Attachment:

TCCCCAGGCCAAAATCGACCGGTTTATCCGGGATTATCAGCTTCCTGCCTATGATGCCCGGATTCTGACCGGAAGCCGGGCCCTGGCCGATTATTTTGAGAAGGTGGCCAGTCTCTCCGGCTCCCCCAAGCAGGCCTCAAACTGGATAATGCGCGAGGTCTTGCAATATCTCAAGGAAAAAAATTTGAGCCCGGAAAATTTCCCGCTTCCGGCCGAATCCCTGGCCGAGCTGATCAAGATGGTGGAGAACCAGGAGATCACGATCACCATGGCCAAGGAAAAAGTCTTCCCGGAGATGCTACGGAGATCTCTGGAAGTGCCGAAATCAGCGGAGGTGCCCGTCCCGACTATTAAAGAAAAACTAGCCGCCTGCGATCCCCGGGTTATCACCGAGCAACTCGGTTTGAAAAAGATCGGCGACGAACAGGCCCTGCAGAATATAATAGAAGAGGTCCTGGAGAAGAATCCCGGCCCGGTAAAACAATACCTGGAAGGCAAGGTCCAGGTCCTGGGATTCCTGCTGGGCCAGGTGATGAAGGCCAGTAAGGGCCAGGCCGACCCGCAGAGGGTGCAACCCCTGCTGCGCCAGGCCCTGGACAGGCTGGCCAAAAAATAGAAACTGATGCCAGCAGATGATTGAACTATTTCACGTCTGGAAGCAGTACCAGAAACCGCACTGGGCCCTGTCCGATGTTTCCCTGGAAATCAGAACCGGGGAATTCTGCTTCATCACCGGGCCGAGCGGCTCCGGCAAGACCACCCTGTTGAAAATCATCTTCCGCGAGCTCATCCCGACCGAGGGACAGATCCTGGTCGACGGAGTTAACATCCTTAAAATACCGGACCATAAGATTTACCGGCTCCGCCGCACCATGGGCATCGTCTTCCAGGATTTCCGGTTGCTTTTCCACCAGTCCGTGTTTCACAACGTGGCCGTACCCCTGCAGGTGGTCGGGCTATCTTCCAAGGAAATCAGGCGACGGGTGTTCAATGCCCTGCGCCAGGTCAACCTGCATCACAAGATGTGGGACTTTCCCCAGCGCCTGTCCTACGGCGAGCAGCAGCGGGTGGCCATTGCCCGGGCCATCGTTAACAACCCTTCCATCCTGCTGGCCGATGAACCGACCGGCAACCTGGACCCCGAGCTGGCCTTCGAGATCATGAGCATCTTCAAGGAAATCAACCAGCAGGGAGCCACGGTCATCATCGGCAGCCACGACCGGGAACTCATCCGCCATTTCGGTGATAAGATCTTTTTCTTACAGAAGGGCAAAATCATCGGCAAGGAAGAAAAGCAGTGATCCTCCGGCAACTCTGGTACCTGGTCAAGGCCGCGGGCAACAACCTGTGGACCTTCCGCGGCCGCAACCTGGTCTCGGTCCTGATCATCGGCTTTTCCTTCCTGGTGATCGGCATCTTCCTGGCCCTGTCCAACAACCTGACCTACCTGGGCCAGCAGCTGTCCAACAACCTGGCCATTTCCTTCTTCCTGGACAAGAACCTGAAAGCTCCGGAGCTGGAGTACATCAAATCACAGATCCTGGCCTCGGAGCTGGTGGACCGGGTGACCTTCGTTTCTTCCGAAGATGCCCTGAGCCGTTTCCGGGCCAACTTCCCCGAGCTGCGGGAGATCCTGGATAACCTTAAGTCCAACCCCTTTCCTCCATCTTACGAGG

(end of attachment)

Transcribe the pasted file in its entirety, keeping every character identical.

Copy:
TCCCCAGGCCAAAATCGACCGGTTTATCCGGGATTATCAGCTTCCTGCCTATGATGCCCGGATTCTGACCGGAAGCCGGGCCCTGGCCGATTATTTTGAGAAGGTGGCCAGTCTCTCCGGCTCCCCCAAGCAGGCCTCAAACTGGATAATGCGCGAGGTCTTGCAATATCTCAAGGAAAAAAATTTGAGCCCGGAAAATTTCCCGCTTCCGGCCGAATCCCTGGCCGAGCTGATCAAGATGGTGGAGAACCAGGAGATCACGATCACCATGGCCAAGGAAAAAGTCTTCCCGGAGATGCTACGGAGATCTCTGGAAGTGCCGAAATCAGCGGAGGTGCCCGTCCCGACTATTAAAGAAAAACTAGCCGCCTGCGATCCCCGGGTTATCACCGAGCAACTCGGTTTGAAAAAGATCGGCGACGAACAGGCCCTGCAGAATATAATAGAAGAGGTCCTGGAGAAGAATCCCGGCCCGGTAAAACAATACCTGGAAGGCAAGGTCCAGGTCCTGGGATTCCTGCTGGGCCAGGTGATGAAGGCCAGTAAGGGCCAGGCCGACCCGCAGAGGGTGCAACCCCTGCTGCGCCAGGCCCTGGACAGGCTGGCCAAAAAATAGAAACTGATGCCAGCAGATGATTGAACTATTTCACGTCTGGAAGCAGTACCAGAAACCGCACTGGGCCCTGTCCGATGTTTCCCTGGAAATCAGAACCGGGGAATTCTGCTTCATCACCGGGCCGAGCGGCTCCGGCAAGACCACCCTGTTGAAAATCATCTTCCGCGAGCTCATCCCGACCGAGGGACAGATCCTGGTCGACGGAGTTAACATCCTTAAAATACCGGACCATAAGATTTACCGGCTCCGCCGCACCATGGGCATCGTCTTCCAGGATTTCCGGTTGCTTTTCCACCAGTCCGTGTTTCACAACGTGGCCGTACCCCTGCAGGTGGTCGGGCTATCTTCCAAGGAAATCAGGCGACGGGTGTTCAATGCCCTGCGCCAGGTCAACCTGCATCACAAGATGTGGGACTTTCCCCAGCGCCTGTCCTACGGCGAGCAGCAGCGGGTGGCCATTGCCCGGGCCATCGTTAACAACCCTTCCATCCTGCTGGCCGATGAACCGACCGGCAACCTGGACCCCGAGCTGGCCTTCGAGATCATGAGCATCTTCAAGGAAATCAACCAGCAGGGAGCCACGGTCATCATCGGCAGCCACGACCGGGAACTCATCCGCCATTTCGGTGATAAGATCTTTTTCTTACAGAAGGGCAAAATCATCGGCAAGGAAGAAAAGCAGTGATCCTCCGGCAACTCTGGTACCTGGTCAAGGCCGCGGGCAACAACCTGTGGACCTTCCGCGGCCGCAACCTGGTCTCGGTCCTGATCATCGGCTTTTCCTTCCTGGTGATCGGCATCTTCCTGGCCCTGTCCAACAACCTGACCTACCTGGGCCAGCAGCTGTCCAACAACCTGGCCATTTCCTTCTTCCTGGACAAGAACCTGAAAGCTCCGGAGCTGGAGTACATCAAATCACAGATCCTGGCCTCGGAGCTGGTGGACCGGGTGACCTTCGTTTCTTCCGAAGATGCCCTGAGCCGTTTCCGGGCCAACTTCCCCGAGCTGCGGGAGATCCTGGATAACCTTAAGTCCAACCCCTTTCCTCCATCTTACGAGG